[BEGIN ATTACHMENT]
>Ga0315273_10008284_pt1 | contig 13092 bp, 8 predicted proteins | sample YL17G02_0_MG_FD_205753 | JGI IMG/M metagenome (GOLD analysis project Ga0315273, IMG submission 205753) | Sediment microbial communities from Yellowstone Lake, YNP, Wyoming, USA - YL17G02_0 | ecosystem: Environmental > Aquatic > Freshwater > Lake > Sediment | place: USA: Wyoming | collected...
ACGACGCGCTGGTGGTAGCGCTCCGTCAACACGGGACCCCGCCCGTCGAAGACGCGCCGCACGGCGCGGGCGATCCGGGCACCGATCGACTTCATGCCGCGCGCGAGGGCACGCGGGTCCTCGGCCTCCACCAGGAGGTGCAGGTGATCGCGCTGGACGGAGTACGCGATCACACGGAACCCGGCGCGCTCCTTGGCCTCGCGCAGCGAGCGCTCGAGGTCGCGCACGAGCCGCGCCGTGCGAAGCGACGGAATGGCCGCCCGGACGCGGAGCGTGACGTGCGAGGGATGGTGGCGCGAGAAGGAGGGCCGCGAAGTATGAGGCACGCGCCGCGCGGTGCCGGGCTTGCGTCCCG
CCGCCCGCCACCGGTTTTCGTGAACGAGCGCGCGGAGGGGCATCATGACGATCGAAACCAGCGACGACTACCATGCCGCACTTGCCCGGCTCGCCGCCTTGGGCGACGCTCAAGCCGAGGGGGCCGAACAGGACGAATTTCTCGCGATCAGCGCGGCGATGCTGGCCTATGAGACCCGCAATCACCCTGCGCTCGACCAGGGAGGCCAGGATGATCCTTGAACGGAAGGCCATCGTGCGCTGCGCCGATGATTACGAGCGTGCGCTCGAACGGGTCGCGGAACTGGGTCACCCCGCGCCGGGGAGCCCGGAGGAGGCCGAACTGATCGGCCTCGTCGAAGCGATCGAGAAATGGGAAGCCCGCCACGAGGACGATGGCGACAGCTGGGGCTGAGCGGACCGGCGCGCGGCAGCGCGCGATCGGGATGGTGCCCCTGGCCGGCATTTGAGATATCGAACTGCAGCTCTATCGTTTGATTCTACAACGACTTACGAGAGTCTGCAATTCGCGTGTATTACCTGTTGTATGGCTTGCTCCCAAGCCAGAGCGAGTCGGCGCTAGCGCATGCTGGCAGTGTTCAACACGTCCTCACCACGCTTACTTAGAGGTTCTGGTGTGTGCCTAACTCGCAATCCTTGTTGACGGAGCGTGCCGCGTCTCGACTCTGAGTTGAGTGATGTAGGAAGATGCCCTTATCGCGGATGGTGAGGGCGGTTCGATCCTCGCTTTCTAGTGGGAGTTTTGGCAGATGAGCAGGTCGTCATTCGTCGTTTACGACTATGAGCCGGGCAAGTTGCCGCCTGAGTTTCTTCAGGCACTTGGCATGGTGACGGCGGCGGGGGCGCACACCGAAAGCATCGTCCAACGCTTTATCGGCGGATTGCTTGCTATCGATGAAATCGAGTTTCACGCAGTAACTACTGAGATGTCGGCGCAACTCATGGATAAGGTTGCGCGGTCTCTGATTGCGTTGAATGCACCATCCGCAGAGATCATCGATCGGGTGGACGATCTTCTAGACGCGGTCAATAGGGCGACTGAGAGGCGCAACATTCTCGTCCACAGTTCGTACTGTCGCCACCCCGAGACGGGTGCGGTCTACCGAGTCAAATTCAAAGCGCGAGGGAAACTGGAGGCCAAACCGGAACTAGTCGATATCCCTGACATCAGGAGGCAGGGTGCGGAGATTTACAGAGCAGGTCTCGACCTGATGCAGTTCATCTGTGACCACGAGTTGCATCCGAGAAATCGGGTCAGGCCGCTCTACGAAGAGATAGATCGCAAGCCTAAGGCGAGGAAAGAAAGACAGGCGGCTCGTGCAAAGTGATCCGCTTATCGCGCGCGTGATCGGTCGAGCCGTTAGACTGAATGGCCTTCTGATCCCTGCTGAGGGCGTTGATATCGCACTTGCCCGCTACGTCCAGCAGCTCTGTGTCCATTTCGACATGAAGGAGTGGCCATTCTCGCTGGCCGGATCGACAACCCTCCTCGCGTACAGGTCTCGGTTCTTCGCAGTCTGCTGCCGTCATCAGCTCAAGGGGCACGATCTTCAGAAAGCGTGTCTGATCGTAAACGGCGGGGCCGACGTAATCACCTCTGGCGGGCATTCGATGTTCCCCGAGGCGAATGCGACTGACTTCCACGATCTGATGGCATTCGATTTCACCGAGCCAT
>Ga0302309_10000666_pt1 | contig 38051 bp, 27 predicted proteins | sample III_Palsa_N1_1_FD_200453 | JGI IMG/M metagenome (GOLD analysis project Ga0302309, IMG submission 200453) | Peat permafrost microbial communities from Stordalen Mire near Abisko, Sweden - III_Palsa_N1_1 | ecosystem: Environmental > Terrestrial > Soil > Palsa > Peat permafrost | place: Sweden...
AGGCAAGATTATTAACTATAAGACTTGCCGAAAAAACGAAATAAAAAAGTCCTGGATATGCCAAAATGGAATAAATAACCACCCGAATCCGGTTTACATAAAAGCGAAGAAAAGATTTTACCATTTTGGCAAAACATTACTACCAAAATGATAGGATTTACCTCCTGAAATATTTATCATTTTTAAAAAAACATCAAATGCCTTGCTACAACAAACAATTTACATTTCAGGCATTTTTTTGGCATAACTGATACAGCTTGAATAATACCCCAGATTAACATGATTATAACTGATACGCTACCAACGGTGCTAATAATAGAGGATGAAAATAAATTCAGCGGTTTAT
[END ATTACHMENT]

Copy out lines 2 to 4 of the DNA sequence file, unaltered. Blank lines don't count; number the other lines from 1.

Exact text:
ACGACGCGCTGGTGGTAGCGCTCCGTCAACACGGGACCCCGCCCGTCGAAGACGCGCCGCACGGCGCGGGCGATCCGGGCACCGATCGACTTCATGCCGCGCGCGAGGGCACGCGGGTCCTCGGCCTCCACCAGGAGGTGCAGGTGATCGCGCTGGACGGAGTACGCGATCACACGGAACCCGGCGCGCTCCTTGGCCTCGCGCAGCGAGCGCTCGAGGTCGCGCACGAGCCGCGCCGTGCGAAGCGACGGAATGGCCGCCCGGACGCGGAGCGTGACGTGCGAGGGATGGTGGCGCGAGAAGGAGGGCCGCGAAGTATGAGGCACGCGCCGCGCGGTGCCGGGCTTGCGTCCCG
CCGCCCGCCACCGGTTTTCGTGAACGAGCGCGCGGAGGGGCATCATGACGATCGAAACCAGCGACGACTACCATGCCGCACTTGCCCGGCTCGCCGCCTTGGGCGACGCTCAAGCCGAGGGGGCCGAACAGGACGAATTTCTCGCGATCAGCGCGGCGATGCTGGCCTATGAGACCCGCAATCACCCTGCGCTCGACCAGGGAGGCCAGGATGATCCTTGAACGGAAGGCCATCGTGCGCTGCGCCGATGATTACGAGCGTGCGCTCGAACGGGTCGCGGAACTGGGTCACCCCGCGCCGGGGAGCCCGGAGGAGGCCGAACTGATCGGCCTCGTCGAAGCGATCGAGAAATGGGAAGCCCGCCACGAGGACGATGGCGACAGCTGGGGCTGAGCGGACCGGCGCGCGGCAGCGCGCGATCGGGATGGTGCCCCTGGCCGGCATTTGAGATATCGAACTGCAGCTCTATCGTTTGATTCTACAACGACTTACGAGAGTCTGCAATTCGCGTGTATTACCTGTTGTATGGCTTGCTCCCAAGCCAGAGCGAGTCGGCGCTAGCGCATGCTGGCAGTGTTCAACACGTCCTCACCACGCTTACTTAGAGGTTCTGGTGTGTGCCTAACTCGCAATCCTTGTTGACGGAGCGTGCCGCGTCTCGACTCTGAGTTGAGTGATGTAGGAAGATGCCCTTATCGCGGATGGTGAGGGCGGTTCGATCCTCGCTTTCTAGTGGGAGTTTTGGCAGATGAGCAGGTCGTCATTCGTCGTTTACGACTATGAGCCGGGCAAGTTGCCGCCTGAGTTTCTTCAGGCACTTGGCATGGTGACGGCGGCGGGGGCGCACACCGAAAGCATCGTCCAACGCTTTATCGGCGGATTGCTTGCTATCGATGAAATCGAGTTTCACGCAGTAACTACTGAGATGTCGGCGCAACTCATGGATAAGGTTGCGCGGTCTCTGATTGCGTTGAATGCACCATCCGCAGAGATCATCGATCGGGTGGACGATCTTCTAGACGCGGTCAATAGGGCGACTGAGAGGCGCAACATTCTCGTCCACAGTTCGTACTGTCGCCACCCCGAGACGGGTGCGGTCTACCGAGTCAAATTCAAAGCGCGAGGGAAACTGGAGGCCAAACCGGAACTAGTCGATATCCCTGACATCAGGAGGCAGGGTGCGGAGATTTACAGAGCAGGTCTCGACCTGATGCAGTTCATCTGTGACCACGAGTTGCATCCGAGAAATCGGGTCAGGCCGCTCTACGAAGAGATAGATCGCAAGCCTAAGGCGAGGAAAGAAAGACAGGCGGCTCGTGCAAAGTGATCCGCTTATCGCGCGCGTGATCGGTCGAGCCGTTAGACTGAATGGCCTTCTGATCCCTGCTGAGGGCGTTGATATCGCACTTGCCCGCTACGTCCAGCAGCTCTGTGTCCATTTCGACATGAAGGAGTGGCCATTCTCGCTGGCCGGATCGACAACCCTCCTCGCGTACAGGTCTCGGTTCTTCGCAGTCTGCTGCCGTCATCAGCTCAAGGGGCACGATCTTCAGAAAGCGTGTCTGATCGTAAACGGCGGGGCCGACGTAATCACCTCTGGCGGGCATTCGATGTTCCCCGAGGCGAATGCGACTGACTTCCACGATCTGATGGCATTCGATTTCACCGAGCCAT
>Ga0302309_10000666_pt1 | contig 38051 bp, 27 predicted proteins | sample III_Palsa_N1_1_FD_200453 | JGI IMG/M metagenome (GOLD analysis project Ga0302309, IMG submission 200453) | Peat permafrost microbial communities from Stordalen Mire near Abisko, Sweden - III_Palsa_N1_1 | ecosystem: Environmental > Terrestrial > Soil > Palsa > Peat permafrost | place: Sweden...